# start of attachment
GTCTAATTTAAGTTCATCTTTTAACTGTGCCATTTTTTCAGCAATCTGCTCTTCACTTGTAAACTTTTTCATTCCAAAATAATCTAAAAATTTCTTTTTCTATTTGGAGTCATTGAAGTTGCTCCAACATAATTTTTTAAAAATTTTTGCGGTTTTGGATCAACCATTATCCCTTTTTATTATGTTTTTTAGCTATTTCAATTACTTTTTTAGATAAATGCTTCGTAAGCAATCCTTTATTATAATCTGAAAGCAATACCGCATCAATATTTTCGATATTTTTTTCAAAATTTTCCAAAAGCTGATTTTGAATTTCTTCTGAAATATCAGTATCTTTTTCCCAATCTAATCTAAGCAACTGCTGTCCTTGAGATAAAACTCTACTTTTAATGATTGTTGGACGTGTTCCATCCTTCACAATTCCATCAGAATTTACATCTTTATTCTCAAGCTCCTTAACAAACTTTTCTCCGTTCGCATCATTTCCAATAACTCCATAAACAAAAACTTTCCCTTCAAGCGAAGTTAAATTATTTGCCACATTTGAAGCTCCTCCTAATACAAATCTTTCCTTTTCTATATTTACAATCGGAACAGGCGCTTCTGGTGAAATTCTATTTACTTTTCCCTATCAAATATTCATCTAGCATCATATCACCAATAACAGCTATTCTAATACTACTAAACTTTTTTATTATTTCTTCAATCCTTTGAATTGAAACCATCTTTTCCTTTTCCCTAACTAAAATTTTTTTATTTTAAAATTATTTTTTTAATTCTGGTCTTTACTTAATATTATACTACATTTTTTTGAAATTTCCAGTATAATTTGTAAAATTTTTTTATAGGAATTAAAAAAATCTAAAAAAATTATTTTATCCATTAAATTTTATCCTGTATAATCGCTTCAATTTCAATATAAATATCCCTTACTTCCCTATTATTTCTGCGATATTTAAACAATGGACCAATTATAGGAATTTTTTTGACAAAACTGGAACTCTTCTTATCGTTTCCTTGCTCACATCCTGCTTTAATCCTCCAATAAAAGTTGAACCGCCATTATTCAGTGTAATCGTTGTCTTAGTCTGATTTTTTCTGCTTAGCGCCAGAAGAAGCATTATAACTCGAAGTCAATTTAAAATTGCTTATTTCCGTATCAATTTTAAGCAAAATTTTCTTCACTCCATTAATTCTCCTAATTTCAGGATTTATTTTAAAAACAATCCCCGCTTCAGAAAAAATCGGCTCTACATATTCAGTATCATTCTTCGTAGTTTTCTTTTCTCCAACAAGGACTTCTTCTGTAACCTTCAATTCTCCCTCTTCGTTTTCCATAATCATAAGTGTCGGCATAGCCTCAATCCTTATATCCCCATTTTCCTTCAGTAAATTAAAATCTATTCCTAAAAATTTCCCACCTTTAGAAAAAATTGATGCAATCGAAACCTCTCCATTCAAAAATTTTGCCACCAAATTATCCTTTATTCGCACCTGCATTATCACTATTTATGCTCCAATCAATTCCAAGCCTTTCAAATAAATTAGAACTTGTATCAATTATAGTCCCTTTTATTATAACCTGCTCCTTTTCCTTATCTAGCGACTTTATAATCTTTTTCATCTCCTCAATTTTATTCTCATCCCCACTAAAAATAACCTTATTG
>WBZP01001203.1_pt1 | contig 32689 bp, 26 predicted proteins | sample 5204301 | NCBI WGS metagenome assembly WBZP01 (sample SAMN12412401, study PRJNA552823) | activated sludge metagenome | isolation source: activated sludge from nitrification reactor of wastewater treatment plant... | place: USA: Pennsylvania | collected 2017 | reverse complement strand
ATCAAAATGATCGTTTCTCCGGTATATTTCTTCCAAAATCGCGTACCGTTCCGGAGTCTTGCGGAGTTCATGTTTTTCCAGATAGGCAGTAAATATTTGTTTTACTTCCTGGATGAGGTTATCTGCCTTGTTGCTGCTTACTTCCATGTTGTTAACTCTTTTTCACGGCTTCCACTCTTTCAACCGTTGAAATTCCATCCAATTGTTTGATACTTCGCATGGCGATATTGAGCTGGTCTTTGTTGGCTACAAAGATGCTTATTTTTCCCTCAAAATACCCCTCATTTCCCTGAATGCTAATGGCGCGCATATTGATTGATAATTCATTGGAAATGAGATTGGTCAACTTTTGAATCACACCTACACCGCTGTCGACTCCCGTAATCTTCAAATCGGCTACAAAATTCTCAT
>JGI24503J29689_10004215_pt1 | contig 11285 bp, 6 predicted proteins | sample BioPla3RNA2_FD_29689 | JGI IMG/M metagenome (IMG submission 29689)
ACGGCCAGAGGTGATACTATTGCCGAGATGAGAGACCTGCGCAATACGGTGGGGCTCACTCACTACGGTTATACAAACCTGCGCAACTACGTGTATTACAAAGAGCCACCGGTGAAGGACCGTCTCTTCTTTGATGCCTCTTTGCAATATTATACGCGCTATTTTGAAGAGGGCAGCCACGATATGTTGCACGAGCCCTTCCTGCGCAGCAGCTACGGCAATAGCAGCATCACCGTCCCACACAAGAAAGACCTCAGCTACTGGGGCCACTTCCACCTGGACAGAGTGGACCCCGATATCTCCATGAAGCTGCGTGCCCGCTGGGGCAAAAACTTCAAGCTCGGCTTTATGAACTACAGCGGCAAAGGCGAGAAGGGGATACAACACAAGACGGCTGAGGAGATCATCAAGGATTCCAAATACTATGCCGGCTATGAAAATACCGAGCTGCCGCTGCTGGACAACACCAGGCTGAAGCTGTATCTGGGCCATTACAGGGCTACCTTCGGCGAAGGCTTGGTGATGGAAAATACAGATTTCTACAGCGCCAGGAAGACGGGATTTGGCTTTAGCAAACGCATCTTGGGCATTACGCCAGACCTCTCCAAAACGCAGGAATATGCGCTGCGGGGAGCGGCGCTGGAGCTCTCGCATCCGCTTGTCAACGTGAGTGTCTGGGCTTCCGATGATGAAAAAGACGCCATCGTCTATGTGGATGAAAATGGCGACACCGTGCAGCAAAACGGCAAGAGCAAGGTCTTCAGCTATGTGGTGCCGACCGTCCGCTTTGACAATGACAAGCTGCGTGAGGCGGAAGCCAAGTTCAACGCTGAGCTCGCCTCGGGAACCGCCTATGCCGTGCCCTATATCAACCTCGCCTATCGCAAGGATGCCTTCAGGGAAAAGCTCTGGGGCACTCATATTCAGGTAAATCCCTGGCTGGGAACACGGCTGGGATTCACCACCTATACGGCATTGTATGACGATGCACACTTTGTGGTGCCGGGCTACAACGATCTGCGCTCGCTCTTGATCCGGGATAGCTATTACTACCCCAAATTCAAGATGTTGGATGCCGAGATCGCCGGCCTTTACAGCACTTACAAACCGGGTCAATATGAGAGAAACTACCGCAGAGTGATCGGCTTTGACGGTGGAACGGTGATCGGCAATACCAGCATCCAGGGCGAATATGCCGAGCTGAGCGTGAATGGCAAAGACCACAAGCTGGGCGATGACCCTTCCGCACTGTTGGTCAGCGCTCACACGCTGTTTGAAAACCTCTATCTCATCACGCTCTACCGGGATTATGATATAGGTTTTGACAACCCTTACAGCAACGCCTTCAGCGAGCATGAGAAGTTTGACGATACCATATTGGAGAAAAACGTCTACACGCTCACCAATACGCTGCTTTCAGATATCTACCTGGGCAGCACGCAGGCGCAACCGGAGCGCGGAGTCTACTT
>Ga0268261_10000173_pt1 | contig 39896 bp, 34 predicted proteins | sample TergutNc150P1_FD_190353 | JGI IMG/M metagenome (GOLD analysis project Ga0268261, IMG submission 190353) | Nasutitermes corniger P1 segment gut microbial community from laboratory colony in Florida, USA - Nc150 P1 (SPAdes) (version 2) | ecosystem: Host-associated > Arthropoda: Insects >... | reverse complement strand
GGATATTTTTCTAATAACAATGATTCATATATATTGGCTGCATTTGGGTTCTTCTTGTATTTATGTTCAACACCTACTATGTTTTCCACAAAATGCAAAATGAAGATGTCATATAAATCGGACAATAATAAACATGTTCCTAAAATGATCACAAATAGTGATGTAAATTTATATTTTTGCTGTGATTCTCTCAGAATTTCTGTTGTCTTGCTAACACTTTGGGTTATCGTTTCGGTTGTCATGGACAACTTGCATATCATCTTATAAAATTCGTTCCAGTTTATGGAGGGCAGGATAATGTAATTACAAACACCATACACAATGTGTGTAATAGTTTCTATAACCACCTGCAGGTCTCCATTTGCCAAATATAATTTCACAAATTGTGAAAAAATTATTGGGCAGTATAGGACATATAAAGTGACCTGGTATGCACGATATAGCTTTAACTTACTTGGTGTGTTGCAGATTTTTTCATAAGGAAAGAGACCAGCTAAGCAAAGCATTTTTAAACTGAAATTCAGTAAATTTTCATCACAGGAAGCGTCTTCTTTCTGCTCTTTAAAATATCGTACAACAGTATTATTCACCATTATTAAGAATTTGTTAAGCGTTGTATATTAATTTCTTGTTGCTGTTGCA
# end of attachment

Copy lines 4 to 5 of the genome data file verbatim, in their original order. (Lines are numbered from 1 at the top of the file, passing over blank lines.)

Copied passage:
>JGI24503J29689_10004215_pt1 | contig 11285 bp, 6 predicted proteins | sample BioPla3RNA2_FD_29689 | JGI IMG/M metagenome (IMG submission 29689)
ACGGCCAGAGGTGATACTATTGCCGAGATGAGAGACCTGCGCAATACGGTGGGGCTCACTCACTACGGTTATACAAACCTGCGCAACTACGTGTATTACAAAGAGCCACCGGTGAAGGACCGTCTCTTCTTTGATGCCTCTTTGCAATATTATACGCGCTATTTTGAAGAGGGCAGCCACGATATGTTGCACGAGCCCTTCCTGCGCAGCAGCTACGGCAATAGCAGCATCACCGTCCCACACAAGAAAGACCTCAGCTACTGGGGCCACTTCCACCTGGACAGAGTGGACCCCGATATCTCCATGAAGCTGCGTGCCCGCTGGGGCAAAAACTTCAAGCTCGGCTTTATGAACTACAGCGGCAAAGGCGAGAAGGGGATACAACACAAGACGGCTGAGGAGATCATCAAGGATTCCAAATACTATGCCGGCTATGAAAATACCGAGCTGCCGCTGCTGGACAACACCAGGCTGAAGCTGTATCTGGGCCATTACAGGGCTACCTTCGGCGAAGGCTTGGTGATGGAAAATACAGATTTCTACAGCGCCAGGAAGACGGGATTTGGCTTTAGCAAACGCATCTTGGGCATTACGCCAGACCTCTCCAAAACGCAGGAATATGCGCTGCGGGGAGCGGCGCTGGAGCTCTCGCATCCGCTTGTCAACGTGAGTGTCTGGGCTTCCGATGATGAAAAAGACGCCATCGTCTATGTGGATGAAAATGGCGACACCGTGCAGCAAAACGGCAAGAGCAAGGTCTTCAGCTATGTGGTGCCGACCGTCCGCTTTGACAATGACAAGCTGCGTGAGGCGGAAGCCAAGTTCAACGCTGAGCTCGCCTCGGGAACCGCCTATGCCGTGCCCTATATCAACCTCGCCTATCGCAAGGATGCCTTCAGGGAAAAGCTCTGGGGCACTCATATTCAGGTAAATCCCTGGCTGGGAACACGGCTGGGATTCACCACCTATACGGCATTGTATGACGATGCACACTTTGTGGTGCCGGGCTACAACGATCTGCGCTCGCTCTTGATCCGGGATAGCTATTACTACCCCAAATTCAAGATGTTGGATGCCGAGATCGCCGGCCTTTACAGCACTTACAAACCGGGTCAATATGAGAGAAACTACCGCAGAGTGATCGGCTTTGACGGTGGAACGGTGATCGGCAATACCAGCATCCAGGGCGAATATGCCGAGCTGAGCGTGAATGGCAAAGACCACAAGCTGGGCGATGACCCTTCCGCACTGTTGGTCAGCGCTCACACGCTGTTTGAAAACCTCTATCTCATCACGCTCTACCGGGATTATGATATAGGTTTTGACAACCCTTACAGCAACGCCTTCAGCGAGCATGAGAAGTTTGACGATACCATATTGGAGAAAAACGTCTACACGCTCACCAATACGCTGCTTTCAGATATCTACCTGGGCAGCACGCAGGCGCAACCGGAGCGCGGAGTCTACTT